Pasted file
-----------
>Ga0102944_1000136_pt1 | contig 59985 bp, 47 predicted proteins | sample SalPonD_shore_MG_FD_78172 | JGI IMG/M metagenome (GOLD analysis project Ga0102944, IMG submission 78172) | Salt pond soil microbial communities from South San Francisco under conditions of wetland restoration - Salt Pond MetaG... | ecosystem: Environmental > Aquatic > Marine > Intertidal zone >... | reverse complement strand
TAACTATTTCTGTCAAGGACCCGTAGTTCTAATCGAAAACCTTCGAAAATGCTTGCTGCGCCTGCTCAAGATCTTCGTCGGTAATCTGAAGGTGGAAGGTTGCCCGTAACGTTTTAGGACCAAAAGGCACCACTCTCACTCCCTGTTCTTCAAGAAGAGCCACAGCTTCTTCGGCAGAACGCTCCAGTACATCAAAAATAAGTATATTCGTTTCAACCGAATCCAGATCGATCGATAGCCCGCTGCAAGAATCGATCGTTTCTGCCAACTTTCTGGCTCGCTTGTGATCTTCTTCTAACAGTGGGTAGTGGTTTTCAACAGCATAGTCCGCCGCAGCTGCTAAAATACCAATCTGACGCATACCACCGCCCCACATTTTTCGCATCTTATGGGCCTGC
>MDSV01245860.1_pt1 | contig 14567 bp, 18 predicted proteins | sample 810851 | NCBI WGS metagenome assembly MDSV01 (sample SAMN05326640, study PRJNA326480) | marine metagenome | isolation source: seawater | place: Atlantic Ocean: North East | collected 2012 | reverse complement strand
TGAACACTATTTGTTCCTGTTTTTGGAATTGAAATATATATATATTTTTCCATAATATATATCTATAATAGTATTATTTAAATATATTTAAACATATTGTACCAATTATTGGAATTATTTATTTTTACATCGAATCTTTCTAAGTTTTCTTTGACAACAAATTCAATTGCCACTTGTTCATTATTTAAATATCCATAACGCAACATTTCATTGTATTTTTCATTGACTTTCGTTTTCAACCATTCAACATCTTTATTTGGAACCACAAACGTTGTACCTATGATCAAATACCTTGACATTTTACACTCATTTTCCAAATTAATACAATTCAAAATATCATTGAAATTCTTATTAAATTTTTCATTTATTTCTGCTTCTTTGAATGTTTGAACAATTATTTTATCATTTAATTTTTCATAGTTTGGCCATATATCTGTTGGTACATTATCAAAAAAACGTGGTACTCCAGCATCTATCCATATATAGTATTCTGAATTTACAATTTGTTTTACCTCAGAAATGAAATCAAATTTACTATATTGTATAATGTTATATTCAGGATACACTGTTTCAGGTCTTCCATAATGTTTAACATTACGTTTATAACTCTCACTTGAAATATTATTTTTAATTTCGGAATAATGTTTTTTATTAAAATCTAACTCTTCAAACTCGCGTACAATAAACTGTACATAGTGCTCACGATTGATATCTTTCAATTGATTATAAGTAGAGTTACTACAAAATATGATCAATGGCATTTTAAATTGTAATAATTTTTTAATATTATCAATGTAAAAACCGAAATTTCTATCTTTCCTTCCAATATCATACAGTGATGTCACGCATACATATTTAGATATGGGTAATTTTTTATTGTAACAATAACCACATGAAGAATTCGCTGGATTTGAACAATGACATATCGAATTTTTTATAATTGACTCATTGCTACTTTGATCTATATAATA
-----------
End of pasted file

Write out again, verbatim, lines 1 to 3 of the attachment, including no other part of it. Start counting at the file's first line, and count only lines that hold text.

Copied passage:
>Ga0102944_1000136_pt1 | contig 59985 bp, 47 predicted proteins | sample SalPonD_shore_MG_FD_78172 | JGI IMG/M metagenome (GOLD analysis project Ga0102944, IMG submission 78172) | Salt pond soil microbial communities from South San Francisco under conditions of wetland restoration - Salt Pond MetaG... | ecosystem: Environmental > Aquatic > Marine > Intertidal zone >... | reverse complement strand
TAACTATTTCTGTCAAGGACCCGTAGTTCTAATCGAAAACCTTCGAAAATGCTTGCTGCGCCTGCTCAAGATCTTCGTCGGTAATCTGAAGGTGGAAGGTTGCCCGTAACGTTTTAGGACCAAAAGGCACCACTCTCACTCCCTGTTCTTCAAGAAGAGCCACAGCTTCTTCGGCAGAACGCTCCAGTACATCAAAAATAAGTATATTCGTTTCAACCGAATCCAGATCGATCGATAGCCCGCTGCAAGAATCGATCGTTTCTGCCAACTTTCTGGCTCGCTTGTGATCTTCTTCTAACAGTGGGTAGTGGTTTTCAACAGCATAGTCCGCCGCAGCTGCTAAAATACCAATCTGACGCATACCACCGCCCCACATTTTTCGCATCTTATGGGCCTGC
>MDSV01245860.1_pt1 | contig 14567 bp, 18 predicted proteins | sample 810851 | NCBI WGS metagenome assembly MDSV01 (sample SAMN05326640, study PRJNA326480) | marine metagenome | isolation source: seawater | place: Atlantic Ocean: North East | collected 2012 | reverse complement strand